Making new ground

PennDOT employs innovation to solve sunken roads

Times Observer photo by Brian Ferry Uretek USA team members prepare to inject expanding structural polyurethane under Dorcon Road. Team members used laser elevation finders to gauge the road’s response to the material.

PennDOT has taken action to bolster a sinking section of Dorcon Road.

Instead of building a retaining wall or applying more pavement, PennDOT brought in a Houston-based company and tried a relatively new technique.

The Uretek USA team injected an expanding structural polyurethane into soft spaces beneath the road surface, according to Project Manager Dan Walizer.

“We’re going to stabilize and strengthen the foundation soils under the roadway,” Walizer said.

The company tested the density of the materials beneath the surface and discovered that the ideal depth for injection was four feet.

“Thin-wall steel tubing allows us to surgically inject the polyurethane into problem areas,” Walizer said.

The polyurethane is a binary liquid — it is stored in two separate parts. When the two are mixed, a chemical reaction takes place and what was once a liquid with the viscosity of motor oil expands and hardens.

That process takes about 40 seconds.

The urethane can be seen expanding out of the hole once the gun that shoots it into the pipe is removed.

That material takes up space and compacts the material around — in this case above — it.

“It’s going to compact the soils and prevent settlement,” Walizer said. “Typically, we can lift this pavement and take this rut out of the roadway.”

The rut in the westbound lane is about two inches deep.

Using global position system elevations and lasers, the company tracked the changes to the pavement.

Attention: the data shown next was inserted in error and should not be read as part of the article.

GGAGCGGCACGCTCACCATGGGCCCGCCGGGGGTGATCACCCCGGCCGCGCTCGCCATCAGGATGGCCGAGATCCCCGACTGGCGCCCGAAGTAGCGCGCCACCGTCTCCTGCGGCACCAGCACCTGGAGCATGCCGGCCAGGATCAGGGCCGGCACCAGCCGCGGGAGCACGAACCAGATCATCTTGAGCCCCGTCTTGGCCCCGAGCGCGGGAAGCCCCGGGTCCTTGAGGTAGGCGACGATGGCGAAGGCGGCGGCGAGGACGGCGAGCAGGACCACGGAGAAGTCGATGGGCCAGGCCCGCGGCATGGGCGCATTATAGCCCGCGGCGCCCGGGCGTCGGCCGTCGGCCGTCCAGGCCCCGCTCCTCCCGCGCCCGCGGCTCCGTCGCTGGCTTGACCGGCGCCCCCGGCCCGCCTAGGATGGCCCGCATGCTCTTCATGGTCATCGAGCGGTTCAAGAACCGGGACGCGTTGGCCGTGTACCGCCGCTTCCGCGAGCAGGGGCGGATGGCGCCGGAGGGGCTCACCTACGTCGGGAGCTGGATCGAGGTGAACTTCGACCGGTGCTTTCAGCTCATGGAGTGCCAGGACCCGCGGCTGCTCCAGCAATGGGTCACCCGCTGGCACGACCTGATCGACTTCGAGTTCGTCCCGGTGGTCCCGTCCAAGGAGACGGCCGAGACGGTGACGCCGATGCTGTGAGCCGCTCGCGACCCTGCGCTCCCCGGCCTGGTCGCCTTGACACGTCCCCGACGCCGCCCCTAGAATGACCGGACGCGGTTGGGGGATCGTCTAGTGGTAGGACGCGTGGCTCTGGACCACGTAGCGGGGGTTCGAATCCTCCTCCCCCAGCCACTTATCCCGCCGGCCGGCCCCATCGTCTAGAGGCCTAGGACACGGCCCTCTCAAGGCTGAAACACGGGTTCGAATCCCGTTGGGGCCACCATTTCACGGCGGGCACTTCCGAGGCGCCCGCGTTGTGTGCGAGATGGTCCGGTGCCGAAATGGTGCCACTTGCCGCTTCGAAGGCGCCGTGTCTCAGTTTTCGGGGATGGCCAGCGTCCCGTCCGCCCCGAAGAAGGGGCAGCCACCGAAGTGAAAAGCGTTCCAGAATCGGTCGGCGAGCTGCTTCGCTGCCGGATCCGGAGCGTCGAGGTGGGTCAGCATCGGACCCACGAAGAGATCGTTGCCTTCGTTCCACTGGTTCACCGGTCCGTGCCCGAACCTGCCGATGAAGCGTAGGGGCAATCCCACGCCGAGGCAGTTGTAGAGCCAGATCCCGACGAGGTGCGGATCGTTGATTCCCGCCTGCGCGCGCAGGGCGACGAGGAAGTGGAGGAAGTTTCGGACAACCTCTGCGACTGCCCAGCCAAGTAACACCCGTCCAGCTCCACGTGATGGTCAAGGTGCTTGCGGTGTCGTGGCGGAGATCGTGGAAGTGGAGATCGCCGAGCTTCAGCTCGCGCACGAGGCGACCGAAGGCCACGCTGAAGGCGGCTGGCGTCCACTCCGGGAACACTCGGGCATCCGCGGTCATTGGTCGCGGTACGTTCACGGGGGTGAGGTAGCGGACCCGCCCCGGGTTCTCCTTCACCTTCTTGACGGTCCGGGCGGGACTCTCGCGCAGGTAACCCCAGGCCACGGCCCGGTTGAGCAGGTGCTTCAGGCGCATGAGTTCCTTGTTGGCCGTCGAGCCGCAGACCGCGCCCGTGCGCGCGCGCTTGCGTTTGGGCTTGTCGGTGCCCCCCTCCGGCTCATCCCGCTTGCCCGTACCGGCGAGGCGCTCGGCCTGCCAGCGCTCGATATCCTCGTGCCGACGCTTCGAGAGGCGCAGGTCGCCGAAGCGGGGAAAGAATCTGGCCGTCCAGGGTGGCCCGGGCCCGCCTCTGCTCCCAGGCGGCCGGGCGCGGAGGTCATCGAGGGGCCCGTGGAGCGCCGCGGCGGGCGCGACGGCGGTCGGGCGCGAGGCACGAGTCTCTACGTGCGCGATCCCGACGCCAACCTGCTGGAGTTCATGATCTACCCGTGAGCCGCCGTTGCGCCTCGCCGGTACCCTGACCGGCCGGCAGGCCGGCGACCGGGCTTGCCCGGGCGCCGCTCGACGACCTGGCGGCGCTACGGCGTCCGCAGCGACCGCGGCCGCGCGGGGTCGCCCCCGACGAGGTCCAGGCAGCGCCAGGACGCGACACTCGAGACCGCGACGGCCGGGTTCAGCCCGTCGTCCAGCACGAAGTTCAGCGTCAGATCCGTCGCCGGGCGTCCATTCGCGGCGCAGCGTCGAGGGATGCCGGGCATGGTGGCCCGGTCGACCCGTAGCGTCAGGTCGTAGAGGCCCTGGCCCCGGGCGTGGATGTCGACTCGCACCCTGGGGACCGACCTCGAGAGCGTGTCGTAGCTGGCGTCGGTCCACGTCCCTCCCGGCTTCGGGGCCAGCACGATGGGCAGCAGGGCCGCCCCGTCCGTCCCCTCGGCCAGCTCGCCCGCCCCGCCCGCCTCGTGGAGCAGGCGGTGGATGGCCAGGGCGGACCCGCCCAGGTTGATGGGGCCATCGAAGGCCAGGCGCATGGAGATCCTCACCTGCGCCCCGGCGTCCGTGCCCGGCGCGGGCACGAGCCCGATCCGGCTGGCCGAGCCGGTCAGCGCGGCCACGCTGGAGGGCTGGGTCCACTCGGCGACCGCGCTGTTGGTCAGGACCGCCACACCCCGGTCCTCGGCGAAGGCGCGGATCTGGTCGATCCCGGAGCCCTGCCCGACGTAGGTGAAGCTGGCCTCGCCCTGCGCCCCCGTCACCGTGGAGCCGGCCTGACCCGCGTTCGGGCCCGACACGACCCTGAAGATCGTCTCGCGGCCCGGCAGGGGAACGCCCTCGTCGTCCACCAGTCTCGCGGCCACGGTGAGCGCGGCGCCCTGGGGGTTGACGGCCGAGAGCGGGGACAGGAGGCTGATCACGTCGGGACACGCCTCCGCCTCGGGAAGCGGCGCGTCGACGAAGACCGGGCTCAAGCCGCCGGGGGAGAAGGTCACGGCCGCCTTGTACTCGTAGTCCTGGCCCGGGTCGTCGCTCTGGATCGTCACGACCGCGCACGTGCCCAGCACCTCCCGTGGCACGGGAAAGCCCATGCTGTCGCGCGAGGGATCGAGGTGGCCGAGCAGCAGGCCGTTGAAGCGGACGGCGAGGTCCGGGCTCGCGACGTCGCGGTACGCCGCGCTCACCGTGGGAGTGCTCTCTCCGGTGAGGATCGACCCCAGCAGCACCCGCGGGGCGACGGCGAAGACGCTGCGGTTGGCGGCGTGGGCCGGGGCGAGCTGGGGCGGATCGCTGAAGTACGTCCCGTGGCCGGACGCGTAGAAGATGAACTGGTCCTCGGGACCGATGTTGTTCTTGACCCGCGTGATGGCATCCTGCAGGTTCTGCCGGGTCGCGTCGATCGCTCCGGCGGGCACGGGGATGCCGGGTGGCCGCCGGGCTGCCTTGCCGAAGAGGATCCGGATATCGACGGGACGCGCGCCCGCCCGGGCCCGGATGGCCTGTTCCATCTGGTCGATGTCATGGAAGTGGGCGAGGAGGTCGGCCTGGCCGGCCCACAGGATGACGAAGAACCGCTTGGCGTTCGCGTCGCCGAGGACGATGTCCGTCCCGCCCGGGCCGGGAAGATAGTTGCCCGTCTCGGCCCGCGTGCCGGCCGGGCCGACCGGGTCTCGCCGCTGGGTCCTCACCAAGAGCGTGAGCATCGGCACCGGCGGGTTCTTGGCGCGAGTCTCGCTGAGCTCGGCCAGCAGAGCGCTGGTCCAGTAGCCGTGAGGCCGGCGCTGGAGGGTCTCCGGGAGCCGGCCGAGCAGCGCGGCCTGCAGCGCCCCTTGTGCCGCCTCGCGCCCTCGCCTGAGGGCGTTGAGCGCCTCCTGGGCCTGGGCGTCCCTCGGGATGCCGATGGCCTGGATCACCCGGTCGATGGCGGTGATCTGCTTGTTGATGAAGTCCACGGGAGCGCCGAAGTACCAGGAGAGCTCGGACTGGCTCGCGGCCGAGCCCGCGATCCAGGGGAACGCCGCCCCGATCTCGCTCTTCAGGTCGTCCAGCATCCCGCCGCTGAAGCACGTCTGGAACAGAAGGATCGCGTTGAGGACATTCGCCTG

While the two-inch rut was still visible within minutes of the first injections, workers reported an upward change of five millimeters moments after finishing one injection.

There was no guarantee that the road would be lifted two inches. Preventing further degradation was the primary goal. “We can definitely prevent it from getting any deeper,” Walizer said.

The company is able to return to a job site and use the GPS data to follow-up, if the client is interested.

“It’s a different approach,” County Maintenance Manager Adam Elms said. The process was less expensive and less disruptive than the traditional construction of a retaining structure would have been.

Traffic was restricted to one lane and managed by flaggers.

Elms said the rut had grown 20 feet longer in the past year. The entire 90-foot section of road was finished Thursday, including using the polyurethane to seal the roadside ditch to prevent water from undercutting the road surface.

Elms said PennDOT will do maintenance on Dorcon soon. “If we get a break in the weather, we’ll come out and seal the cracks,” he said. “If the spring, we’ll come out and smooth it out.”

The expanding polyurethane project was the first of its kind for PennDOT’s District 1, Walizer said.

Uretek will continue lifting Warren County roads on Friday on a section of Route 59 above Kinzua Dam, Elms said.

If the work meets PennDOT’s expectations, Elms expects there to be more work available. “We’re looking to expand it,” he said.


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